Recently named Bombay Sapphire’s World’s Most Imaginative Bartender (2012) and Vancouver’s Bartender of the Year (2008), David Wolowidnyk is something of a star in Canada. He sure is pleasant. Sweet smile. Easy laugh. Open nature. And passionate. His passion for drink mixing is extraordinary, and that draws attention.
When I interviewed him at Tales of the Cocktail in New Orleans in July, he had this to say:
“I still enjoy learning every single day, and that’s one of the reasons why these festivals are so important. There’s always something every single one of us can take from this festival, and that’s exciting. There’s very few industries that can be that genuinely inspirational on a regular basis regardless of the experience that you might carry.”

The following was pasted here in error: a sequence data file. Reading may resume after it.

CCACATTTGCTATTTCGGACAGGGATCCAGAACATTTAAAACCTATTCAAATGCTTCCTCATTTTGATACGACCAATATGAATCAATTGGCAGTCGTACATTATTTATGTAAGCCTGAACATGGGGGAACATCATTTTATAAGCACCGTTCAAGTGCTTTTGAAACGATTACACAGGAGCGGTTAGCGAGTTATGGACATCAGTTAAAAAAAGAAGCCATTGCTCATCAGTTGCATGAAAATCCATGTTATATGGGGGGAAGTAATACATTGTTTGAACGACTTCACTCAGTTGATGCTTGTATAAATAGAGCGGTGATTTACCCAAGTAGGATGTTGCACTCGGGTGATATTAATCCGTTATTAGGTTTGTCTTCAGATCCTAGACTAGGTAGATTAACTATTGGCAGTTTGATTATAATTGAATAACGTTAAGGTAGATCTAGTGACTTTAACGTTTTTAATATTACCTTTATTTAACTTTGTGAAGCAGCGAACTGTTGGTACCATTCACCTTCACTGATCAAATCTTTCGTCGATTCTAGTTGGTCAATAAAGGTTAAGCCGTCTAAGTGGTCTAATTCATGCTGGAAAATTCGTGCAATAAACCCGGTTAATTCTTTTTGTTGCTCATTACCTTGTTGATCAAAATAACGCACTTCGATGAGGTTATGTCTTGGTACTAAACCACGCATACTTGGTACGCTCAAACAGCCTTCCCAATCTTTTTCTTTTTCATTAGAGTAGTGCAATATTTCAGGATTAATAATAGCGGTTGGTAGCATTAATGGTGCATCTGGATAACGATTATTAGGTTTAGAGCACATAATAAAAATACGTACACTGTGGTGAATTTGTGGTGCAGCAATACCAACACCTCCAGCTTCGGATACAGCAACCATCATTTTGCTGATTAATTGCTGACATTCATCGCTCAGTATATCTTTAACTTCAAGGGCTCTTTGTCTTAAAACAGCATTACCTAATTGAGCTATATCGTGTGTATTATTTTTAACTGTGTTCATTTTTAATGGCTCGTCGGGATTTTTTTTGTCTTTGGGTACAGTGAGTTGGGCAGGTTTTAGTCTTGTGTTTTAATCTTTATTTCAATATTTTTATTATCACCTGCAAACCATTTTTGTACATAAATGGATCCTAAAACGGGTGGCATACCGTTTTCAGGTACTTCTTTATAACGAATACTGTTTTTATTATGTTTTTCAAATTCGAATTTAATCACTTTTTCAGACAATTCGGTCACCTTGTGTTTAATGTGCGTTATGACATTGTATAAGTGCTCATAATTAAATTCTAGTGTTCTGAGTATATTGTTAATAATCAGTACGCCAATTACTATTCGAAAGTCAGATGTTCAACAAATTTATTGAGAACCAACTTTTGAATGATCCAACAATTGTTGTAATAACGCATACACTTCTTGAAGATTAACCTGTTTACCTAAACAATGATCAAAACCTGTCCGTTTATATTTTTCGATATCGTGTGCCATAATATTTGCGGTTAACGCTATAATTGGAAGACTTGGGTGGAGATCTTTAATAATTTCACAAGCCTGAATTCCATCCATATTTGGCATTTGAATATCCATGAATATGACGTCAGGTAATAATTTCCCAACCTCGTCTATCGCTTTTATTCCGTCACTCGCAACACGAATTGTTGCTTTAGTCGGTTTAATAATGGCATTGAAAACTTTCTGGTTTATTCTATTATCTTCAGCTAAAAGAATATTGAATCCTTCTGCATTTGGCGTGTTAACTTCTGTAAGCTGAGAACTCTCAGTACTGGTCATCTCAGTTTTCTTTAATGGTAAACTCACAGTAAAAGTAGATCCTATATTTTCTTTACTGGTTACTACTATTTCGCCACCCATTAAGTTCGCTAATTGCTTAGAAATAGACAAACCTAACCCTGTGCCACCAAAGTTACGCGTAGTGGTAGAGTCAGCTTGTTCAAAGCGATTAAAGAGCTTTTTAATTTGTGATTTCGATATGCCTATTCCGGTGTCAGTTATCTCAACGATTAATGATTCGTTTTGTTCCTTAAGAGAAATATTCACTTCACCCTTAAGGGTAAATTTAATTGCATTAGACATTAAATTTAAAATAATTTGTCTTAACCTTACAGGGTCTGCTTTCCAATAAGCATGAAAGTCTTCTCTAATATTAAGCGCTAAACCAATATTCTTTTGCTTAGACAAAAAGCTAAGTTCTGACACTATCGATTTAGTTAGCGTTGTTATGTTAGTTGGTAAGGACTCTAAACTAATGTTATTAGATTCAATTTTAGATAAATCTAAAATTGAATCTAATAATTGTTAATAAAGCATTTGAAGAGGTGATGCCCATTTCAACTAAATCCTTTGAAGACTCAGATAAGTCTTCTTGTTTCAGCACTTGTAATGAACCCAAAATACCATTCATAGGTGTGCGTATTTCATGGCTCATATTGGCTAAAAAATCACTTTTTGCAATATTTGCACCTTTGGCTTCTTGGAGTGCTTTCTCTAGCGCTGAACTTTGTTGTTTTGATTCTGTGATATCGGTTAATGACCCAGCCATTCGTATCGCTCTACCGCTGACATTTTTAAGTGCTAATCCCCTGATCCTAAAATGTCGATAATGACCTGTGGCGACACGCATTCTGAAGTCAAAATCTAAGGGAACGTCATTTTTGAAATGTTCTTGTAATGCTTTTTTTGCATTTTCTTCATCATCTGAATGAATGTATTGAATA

On a recent trip to Japan, he asked Japanese master bartender Kazuo Uyeda for advice and was rewarded with a Saturday afternoon of stirring and shaking. According to David, small differences in the angle of the shaker made noticeable differences in the flavor of the drink. Kazuo achieved greater aeration and lesser dilution by turning the shaker to a 45 degree angle and shaking straight back and forth while moving the shaker up and down vertically, chipping off small pieces of ice rather than large ones. Small pieces are more efficient at thermal transfer of energy and are able to drop the temperature much faster, decreasing dilution. At the end, the drink is more balanced, and tastes less alcoholic. Excited by this discovery, David began looking at things in a more detailed fashion than ever before: